Huysmans dismissed him as a pompous fanatic. Baudelaire acknowledged him as his intellectual tutor. I think Joseph de Maistre is worth reading as an antidote to deconstruction.
The problem with deconstruction is that it has come to be associated with a knee-jerk liberalism that finds hysteric fault with every manifestation of authority and, therefore, tends toward a paralytic anarchist cult of consensuality and victimhood. To me, this is a deconstruction afraid to pursue its logic to the end, which ought to be its self-nullification. What deconstruction should reveal, ultimately, is the indispensability (as opposed to lamentability) of violence and privilege in the construction and maintenance of effective civilizational myths.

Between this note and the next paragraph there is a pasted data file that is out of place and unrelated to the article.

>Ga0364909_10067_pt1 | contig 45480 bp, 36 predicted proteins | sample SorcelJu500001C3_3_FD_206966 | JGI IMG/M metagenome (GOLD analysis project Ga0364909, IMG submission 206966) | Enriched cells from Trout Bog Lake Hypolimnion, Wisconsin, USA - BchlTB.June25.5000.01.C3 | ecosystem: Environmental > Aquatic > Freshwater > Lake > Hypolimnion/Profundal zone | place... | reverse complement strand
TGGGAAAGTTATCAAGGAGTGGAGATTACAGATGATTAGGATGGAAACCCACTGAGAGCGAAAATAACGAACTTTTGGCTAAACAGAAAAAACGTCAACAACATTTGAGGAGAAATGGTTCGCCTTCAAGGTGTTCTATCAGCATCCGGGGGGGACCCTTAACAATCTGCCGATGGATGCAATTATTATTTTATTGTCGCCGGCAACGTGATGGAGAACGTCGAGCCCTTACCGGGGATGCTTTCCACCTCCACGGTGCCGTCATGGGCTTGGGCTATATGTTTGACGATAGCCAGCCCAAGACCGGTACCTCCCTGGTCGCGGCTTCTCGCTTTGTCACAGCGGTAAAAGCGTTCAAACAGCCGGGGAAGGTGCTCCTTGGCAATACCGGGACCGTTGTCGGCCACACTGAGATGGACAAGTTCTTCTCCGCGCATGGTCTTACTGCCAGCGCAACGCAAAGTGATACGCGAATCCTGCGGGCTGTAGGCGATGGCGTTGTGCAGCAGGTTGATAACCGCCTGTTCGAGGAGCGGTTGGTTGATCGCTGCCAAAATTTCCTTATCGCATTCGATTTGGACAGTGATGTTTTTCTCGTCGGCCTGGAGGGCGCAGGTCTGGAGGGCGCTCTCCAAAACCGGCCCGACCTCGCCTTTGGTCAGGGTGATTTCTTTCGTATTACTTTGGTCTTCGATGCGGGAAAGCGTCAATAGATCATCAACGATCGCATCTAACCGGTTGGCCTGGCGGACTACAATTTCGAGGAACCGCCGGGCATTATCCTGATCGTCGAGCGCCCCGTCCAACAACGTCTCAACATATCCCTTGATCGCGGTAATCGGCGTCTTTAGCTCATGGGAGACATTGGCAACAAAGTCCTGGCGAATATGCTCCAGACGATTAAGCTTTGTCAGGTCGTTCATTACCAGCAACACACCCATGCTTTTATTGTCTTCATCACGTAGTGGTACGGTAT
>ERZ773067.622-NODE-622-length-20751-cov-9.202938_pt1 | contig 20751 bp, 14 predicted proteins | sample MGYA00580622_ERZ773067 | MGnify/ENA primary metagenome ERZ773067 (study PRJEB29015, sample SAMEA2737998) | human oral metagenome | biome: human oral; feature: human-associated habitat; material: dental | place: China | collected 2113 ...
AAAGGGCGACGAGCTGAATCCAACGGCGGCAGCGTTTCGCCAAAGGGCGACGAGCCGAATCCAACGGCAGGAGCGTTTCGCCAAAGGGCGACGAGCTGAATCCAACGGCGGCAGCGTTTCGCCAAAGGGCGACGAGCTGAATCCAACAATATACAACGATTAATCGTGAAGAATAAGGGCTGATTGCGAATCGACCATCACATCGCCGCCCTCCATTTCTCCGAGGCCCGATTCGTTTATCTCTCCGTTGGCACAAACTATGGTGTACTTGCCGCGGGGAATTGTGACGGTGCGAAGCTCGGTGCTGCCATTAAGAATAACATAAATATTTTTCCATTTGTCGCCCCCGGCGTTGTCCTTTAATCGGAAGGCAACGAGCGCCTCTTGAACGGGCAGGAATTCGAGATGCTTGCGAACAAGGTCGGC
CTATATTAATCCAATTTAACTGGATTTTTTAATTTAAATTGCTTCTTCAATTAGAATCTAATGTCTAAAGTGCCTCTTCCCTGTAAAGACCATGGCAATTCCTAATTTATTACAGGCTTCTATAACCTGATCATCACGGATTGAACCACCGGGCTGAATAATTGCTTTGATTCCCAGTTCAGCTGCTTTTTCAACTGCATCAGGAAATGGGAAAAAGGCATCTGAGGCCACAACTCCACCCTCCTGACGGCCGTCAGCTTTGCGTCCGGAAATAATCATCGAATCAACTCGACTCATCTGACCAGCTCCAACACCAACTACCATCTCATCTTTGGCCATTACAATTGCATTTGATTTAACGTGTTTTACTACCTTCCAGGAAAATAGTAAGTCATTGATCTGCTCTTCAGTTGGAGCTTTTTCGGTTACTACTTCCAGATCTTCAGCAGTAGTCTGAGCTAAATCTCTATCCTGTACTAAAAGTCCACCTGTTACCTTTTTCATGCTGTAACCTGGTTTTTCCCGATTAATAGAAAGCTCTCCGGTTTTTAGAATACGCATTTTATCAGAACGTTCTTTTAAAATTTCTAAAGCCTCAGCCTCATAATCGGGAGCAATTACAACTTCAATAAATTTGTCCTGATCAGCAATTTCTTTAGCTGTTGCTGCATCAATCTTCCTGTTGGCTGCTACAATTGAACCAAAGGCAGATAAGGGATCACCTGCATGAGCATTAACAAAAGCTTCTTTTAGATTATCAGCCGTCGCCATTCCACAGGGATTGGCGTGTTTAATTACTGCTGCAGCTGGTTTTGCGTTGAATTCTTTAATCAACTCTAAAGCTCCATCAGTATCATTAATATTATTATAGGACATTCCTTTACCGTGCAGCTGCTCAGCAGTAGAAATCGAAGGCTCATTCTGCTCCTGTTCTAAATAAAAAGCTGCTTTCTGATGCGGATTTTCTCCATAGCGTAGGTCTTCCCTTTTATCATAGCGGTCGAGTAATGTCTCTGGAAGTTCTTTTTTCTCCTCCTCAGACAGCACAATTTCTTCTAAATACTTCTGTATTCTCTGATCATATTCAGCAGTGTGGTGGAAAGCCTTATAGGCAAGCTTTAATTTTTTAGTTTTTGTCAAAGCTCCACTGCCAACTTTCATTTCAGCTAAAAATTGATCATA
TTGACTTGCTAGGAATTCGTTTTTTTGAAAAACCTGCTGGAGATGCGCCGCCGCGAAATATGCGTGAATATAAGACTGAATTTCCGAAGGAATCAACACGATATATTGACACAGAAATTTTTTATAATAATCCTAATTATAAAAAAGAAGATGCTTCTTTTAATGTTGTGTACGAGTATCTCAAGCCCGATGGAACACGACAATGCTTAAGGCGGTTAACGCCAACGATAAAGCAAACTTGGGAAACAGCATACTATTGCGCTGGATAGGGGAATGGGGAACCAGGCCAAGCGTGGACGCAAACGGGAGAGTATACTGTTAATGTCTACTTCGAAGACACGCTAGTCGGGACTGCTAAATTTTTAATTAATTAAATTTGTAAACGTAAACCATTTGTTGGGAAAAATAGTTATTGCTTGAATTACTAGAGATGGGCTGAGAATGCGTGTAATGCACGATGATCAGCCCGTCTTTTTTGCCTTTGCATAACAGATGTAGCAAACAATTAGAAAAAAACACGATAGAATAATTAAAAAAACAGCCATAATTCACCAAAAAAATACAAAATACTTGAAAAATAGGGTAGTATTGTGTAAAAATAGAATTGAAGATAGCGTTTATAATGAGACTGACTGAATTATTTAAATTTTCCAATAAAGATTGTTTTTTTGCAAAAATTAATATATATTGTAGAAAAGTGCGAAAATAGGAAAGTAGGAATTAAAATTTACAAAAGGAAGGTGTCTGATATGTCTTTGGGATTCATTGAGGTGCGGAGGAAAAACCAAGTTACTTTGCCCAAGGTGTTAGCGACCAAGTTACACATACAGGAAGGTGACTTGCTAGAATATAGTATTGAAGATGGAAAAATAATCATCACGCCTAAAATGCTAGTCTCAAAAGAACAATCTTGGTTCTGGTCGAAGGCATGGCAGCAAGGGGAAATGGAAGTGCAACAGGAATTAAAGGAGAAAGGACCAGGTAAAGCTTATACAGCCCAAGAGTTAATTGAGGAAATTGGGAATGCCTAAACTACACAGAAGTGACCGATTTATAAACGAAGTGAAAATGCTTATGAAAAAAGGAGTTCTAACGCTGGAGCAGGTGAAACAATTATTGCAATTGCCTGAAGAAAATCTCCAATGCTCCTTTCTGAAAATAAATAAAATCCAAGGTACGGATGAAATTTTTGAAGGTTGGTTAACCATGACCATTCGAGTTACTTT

This is what Maistre does. And he does it by ruthlessly judging high-sounding ideas of emancipation by their outcome. Rather than attempt an impotent philosophical demolition of rationalism and the incipient bourgeois democratic ethos, he ties them to the bloody disorder ushered by the collapse of the Ancien Régime. And ultimately, he puts his faith not in the rhetorical power of his words but in the social and spiritual calamities that attend the destruction of the old patriarchal order. The people “have only seen the Revolution; they must feel it and enjoy, so to speak, its bitter consequences.”